Most theft under charges are simple misunderstandings or a momentary lapse in judgement. A finding of guilt can negatively impact the following aspects of your life:
- Employment (Many employers and even volunteer positions are requesting criminal record checks before accepting applications.)
- Immigration and Citizenship applications
The Crown prosecutor must prove that you intended to steal the item;
For example, if you are charged with shoplifting a book, the Crown prosecutor must prove that you intended to leave without paying for the book. If you honestly forgot to pay for the book, or if you honestly forgot you were carrying the book, and the judge believes you, you cannot be found guilty of the offence.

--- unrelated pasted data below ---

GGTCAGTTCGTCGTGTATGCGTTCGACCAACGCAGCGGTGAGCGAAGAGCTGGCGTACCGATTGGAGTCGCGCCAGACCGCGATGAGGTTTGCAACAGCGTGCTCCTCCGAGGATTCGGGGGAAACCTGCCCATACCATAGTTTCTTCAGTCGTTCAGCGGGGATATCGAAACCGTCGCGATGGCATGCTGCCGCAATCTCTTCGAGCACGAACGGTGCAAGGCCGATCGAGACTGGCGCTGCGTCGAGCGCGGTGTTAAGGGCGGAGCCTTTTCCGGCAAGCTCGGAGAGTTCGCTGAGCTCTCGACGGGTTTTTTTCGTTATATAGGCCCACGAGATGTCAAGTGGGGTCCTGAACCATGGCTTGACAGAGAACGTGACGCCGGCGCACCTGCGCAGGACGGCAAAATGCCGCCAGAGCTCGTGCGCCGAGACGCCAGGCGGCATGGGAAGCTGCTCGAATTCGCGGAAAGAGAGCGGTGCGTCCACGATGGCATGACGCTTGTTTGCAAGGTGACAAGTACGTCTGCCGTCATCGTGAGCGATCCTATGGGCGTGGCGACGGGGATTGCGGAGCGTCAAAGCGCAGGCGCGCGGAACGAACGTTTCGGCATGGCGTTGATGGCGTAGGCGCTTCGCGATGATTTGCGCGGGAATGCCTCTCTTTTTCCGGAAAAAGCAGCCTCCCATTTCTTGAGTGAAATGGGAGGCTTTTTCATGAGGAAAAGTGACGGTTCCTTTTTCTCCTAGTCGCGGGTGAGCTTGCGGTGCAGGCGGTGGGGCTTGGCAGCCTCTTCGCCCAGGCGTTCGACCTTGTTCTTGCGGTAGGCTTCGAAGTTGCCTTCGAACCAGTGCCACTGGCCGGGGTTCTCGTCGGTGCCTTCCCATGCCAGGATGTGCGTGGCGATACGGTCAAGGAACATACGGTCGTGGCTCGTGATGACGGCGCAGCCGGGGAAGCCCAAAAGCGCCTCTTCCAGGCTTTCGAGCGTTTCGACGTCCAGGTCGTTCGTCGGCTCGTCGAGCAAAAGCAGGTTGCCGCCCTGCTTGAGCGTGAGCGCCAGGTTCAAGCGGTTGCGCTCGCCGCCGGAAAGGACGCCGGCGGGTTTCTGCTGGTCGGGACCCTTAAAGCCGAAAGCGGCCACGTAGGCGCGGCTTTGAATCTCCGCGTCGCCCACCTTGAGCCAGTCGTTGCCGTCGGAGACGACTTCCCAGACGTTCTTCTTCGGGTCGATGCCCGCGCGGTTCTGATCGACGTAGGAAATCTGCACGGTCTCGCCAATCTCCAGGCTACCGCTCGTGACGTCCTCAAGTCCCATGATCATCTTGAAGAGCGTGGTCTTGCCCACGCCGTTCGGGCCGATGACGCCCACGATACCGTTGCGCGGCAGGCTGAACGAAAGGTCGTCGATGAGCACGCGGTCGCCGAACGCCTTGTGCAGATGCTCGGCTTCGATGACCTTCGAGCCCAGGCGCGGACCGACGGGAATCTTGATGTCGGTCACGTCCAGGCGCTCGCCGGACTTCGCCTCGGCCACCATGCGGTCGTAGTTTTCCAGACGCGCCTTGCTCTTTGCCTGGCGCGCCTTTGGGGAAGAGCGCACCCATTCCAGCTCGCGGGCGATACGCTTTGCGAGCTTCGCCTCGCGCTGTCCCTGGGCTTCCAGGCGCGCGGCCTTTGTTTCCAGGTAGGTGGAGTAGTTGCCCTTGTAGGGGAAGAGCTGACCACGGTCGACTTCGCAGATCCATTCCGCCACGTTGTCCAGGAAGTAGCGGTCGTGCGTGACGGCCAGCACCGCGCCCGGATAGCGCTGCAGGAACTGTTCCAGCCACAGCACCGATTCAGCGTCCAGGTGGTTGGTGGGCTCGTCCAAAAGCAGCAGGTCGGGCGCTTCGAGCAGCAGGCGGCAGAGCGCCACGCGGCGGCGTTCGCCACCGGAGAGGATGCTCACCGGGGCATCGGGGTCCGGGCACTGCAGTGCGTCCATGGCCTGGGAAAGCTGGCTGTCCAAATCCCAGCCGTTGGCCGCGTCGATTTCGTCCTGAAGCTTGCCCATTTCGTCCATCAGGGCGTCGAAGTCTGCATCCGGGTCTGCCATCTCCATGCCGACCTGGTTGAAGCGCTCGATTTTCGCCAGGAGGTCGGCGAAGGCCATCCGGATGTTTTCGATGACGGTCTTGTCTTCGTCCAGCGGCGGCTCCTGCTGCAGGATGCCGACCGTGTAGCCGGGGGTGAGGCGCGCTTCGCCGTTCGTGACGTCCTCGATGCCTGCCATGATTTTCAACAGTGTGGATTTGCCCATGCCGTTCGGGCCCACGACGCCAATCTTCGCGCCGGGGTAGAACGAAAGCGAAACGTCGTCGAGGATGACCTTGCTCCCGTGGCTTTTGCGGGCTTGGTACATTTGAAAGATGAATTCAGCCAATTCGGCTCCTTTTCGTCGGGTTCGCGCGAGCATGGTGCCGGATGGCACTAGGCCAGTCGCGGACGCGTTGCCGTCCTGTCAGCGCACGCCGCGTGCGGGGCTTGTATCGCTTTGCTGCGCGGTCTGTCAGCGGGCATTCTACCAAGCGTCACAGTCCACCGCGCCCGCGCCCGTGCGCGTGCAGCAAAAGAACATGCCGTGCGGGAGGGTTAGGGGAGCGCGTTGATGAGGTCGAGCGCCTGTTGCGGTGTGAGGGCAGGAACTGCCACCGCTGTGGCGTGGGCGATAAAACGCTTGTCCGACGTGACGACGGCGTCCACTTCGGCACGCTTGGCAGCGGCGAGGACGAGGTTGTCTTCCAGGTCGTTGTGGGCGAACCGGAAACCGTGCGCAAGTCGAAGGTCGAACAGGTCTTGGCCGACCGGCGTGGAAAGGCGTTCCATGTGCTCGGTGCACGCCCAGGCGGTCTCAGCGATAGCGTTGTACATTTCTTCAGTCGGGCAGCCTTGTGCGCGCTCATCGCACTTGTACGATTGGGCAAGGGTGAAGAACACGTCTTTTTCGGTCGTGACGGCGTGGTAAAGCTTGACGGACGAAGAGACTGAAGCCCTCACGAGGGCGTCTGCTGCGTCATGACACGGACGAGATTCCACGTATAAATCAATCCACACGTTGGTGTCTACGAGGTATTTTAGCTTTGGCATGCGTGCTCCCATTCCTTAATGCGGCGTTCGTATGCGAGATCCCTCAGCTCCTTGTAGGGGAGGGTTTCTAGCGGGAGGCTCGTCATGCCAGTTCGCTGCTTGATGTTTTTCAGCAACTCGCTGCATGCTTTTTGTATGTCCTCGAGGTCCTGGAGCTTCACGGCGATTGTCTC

Once arrested for theft, the police will forward your information to the Royal Canadian Mounted Police (RCMP). The RCMP will post your information on the Canadian Police Information System (CPIC), regardless whether you have been convicted or not. Your record of arrest is then available to:
- all police agencies
- all security services,
- and border agencies
The record stays forever unless an application is made to have it destroyed. This report can cause issues with travel, immigration and employment applications.
Persons charged with theft under or shoplifting can face serious ramifications such as:
- If the prosecution proceeds “summarily”, the charge will be treated as a summary offence for which the maximum punishment is 6 months in jail and a $5000 fine.
- In many circumstances, statements made by a person caught shoplifting can potentially be used as evidence when later proving the offence of theft under